POLITICS OCTOBER 28, 2011
In his continuing, illusive quest for the Grand Bargain, New York Times columnist David Brooks has now offered some free campaign advice to President Obama: Drop the angry and divisive populist talk; link your reelection to the Congressional supercommittee to tackle the deficit; lower the ideological temperature. Political independents now recoil from big government, Brooks argues, so Obama should be blurring, not highlighting, the differences between the two parties over the role of government.
Obama should say thanks, but no thanks for the advice. Based as it is on a series of tired and false assumptions, this strategy would doom whatever chance Obama has of winning reelection.
In making his case, Brooks frames the 2012 elections almost entirely in terms of the ideological proximity of independents and swing voters to the two parties. But he fails to mention that the shifts in ideological placement that polls have measured since 2008 have primarily been on account of the financial meltdown and Great Recession: The voting public might now say that it is more conservative and desirous of a more limited role for government, but that’s more an expression of their general frustration with the state of the economy and the seeming failure of ambitious government initiatives to produce tangible results than their true convictions. Move beyond these labels to ascertain public views on specific policy options and you quickly realize that a conservative swing in public opinion is a chimera.
Second, true Independents and swing voters aren’t best captured through clever centrist political positioning. They have almost no ideological frameworks with which to judge the candidates and parties; they are quintessentially referendum voters, with low levels of information and focusing almost exclusively on performance. Their greatest concern now, quite naturally, is jobs and economic growth, and they are therefore unlikely candidates for recruitment into a radical center supporting a Grand Bargain on the national deficit.
Finally, the ideological imbalance in American politics today has nothing to do with Obama abandoning his post-partisan promises and picking up the mantle of big government. Instead, it’s almost entirely a consequence of the rightward shift of the Republican Party. One cannot watch the Republican presidential candidate debates or listen to Republican leaders in Congress without concluding they are an insurgent party set on undoing many decades of policy that once enjoyed bipartisan support.
Maneuvering tirelessly to stake out some elusive political center, in other words, won’t help Obama win over swing voters. It’ll just set him up for another year of looking weak and ineffectual. As even Brooks acknowledges, this is the approach Obama has followed most of his time in the White House—the one that Republicans turned into a political liability for the president through a disciplined campaign to oppose, obstruct, discredit, and nullify everything he has tried to do. It was perfectly understandable for Obama to try to deliver on his promise of a post-partisan Washington, even if he was naïve at best, disingenuous at worst. But by doing so he paid a tremendous political price, among his supporters, but also with swing voters, who were not much taken with his effort to work with Republicans to stave off a totally unnecessary threat of default—and who viewed him as weak when the process looked so dysfunctional in the end that the U.S got downgraded by Standard and Poor’s.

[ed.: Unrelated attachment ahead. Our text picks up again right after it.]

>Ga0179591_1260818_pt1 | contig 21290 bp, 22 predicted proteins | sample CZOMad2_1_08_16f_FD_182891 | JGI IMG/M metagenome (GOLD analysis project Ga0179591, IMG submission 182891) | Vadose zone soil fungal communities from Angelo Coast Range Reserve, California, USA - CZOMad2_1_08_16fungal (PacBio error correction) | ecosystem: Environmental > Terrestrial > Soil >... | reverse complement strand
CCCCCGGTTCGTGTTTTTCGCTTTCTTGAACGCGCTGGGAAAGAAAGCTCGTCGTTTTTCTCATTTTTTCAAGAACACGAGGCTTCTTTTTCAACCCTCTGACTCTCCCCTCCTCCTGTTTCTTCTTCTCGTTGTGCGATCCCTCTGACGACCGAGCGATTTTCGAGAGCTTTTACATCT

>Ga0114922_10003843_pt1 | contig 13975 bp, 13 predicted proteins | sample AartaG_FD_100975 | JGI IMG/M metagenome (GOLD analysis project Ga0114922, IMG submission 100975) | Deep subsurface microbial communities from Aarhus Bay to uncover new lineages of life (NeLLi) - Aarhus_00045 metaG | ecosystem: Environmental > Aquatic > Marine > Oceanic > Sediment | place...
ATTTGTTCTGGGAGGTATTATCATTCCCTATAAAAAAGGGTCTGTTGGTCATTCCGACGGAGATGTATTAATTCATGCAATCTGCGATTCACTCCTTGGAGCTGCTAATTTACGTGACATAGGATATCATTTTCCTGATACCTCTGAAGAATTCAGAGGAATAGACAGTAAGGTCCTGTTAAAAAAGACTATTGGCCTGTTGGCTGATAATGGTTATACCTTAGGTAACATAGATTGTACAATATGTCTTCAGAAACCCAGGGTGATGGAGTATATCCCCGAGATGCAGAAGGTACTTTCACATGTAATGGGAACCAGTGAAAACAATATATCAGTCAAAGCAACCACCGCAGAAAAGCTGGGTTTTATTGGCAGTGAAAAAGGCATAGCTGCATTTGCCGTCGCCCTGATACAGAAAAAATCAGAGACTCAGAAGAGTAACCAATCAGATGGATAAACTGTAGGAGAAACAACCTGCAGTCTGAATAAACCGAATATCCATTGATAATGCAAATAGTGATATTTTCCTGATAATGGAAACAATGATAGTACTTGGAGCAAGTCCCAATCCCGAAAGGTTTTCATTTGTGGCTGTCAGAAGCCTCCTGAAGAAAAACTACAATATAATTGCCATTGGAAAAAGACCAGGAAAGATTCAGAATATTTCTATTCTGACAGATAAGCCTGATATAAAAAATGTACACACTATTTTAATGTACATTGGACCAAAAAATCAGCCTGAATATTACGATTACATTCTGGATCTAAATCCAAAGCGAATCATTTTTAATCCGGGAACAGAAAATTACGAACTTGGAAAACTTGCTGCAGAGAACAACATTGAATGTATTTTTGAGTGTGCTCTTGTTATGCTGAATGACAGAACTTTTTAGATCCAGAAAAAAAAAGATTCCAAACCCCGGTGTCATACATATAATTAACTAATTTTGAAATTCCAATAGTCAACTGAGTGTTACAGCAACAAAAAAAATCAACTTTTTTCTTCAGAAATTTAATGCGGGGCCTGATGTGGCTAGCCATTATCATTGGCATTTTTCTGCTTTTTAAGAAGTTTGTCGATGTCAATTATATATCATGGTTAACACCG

Obama should likewise know by now that working with a supercommittee whose Republican members are under orders from their House and Senate leaders to oppose all revenue increases is a fool’s errand. And imagining that a substantial center in the American public will respond positively to such an approach is pure fantasy. What sense does it make for Obama embrace an agenda without any support on the other side of the aisle, and make nice to a party whose sole objective is to deny him reelection? One should note the reaction, documented by Politico, of a key Republican Senate leadership staffer to Obama’s endorsement of the Gang of Six deficit-reduction framework in July—if Obama is for it, we have to be against it.
Moreover, if there is any hope of achieving bipartisan policy success, it will come from Republicans believing that blocking the president’s initiatives or offers will cause them political harm. Mitch McConnell admitted as much when he acceded to a deal on the debt limit—not because it would avert economic chaos, not because a conciliatory president offered it to him, but because, in his own words, the failure to do so would damage “the Republican brand.” In other words, Obama’s new approach of turning up the heat—by calling out Republicans for their obstruction and their opposition even to ideas they have previously embraced, like a continuing payroll tax cut—actually has more chance of achieving the policy outcomes Brooks wants than his conciliatory approach.
Obama, at the center of today’s political spectrum, should therefore be explicit and forceful in communicating the stark differences between the parties and the source of inaction and gridlock in Washington. To do anything less would be a disservice to the public, his party, and his hopes for a constructive and consequential presidency.
Thomas Mann is a senior fellow at the Brookings Institution. Norman Ornstein is a resident scholar at the American Enterprise Institute. They are together completing a book on America’s dysfunctional politics.